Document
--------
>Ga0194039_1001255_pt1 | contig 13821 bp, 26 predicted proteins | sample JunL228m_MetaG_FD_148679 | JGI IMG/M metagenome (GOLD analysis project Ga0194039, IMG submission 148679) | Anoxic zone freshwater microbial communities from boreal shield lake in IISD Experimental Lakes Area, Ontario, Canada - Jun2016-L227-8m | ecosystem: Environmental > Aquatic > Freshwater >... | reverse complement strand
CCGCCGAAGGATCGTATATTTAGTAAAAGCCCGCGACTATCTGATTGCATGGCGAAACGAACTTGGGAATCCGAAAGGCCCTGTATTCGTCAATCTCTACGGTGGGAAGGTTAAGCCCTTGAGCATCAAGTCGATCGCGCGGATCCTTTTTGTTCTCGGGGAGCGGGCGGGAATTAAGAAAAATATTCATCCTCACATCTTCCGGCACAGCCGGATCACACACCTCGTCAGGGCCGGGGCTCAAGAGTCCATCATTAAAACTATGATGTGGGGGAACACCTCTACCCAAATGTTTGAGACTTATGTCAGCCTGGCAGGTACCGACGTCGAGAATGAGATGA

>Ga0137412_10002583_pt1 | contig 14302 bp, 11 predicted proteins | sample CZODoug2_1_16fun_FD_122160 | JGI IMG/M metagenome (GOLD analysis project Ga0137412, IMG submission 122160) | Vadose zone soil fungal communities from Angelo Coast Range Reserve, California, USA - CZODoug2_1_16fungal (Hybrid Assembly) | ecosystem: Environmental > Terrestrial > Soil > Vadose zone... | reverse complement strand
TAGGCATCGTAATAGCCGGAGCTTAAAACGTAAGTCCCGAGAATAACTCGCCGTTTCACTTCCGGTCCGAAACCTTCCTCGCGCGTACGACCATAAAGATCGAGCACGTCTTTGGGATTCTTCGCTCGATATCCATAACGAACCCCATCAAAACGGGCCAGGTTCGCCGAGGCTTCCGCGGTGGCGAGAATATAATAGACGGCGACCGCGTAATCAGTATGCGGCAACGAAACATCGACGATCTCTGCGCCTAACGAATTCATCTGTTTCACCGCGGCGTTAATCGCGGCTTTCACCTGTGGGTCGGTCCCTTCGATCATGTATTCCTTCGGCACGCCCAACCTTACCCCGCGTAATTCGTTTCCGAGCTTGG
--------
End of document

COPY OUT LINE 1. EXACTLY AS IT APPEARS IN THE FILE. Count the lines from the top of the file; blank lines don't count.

>Ga0194039_1001255_pt1 | contig 13821 bp, 26 predicted proteins | sample JunL228m_MetaG_FD_148679 | JGI IMG/M metagenome (GOLD analysis project Ga0194039, IMG submission 148679) | Anoxic zone freshwater microbial communities from boreal shield lake in IISD Experimental Lakes Area, Ontario, Canada - Jun2016-L227-8m | ecosystem: Environmental > Aquatic > Freshwater >... | reverse complement strand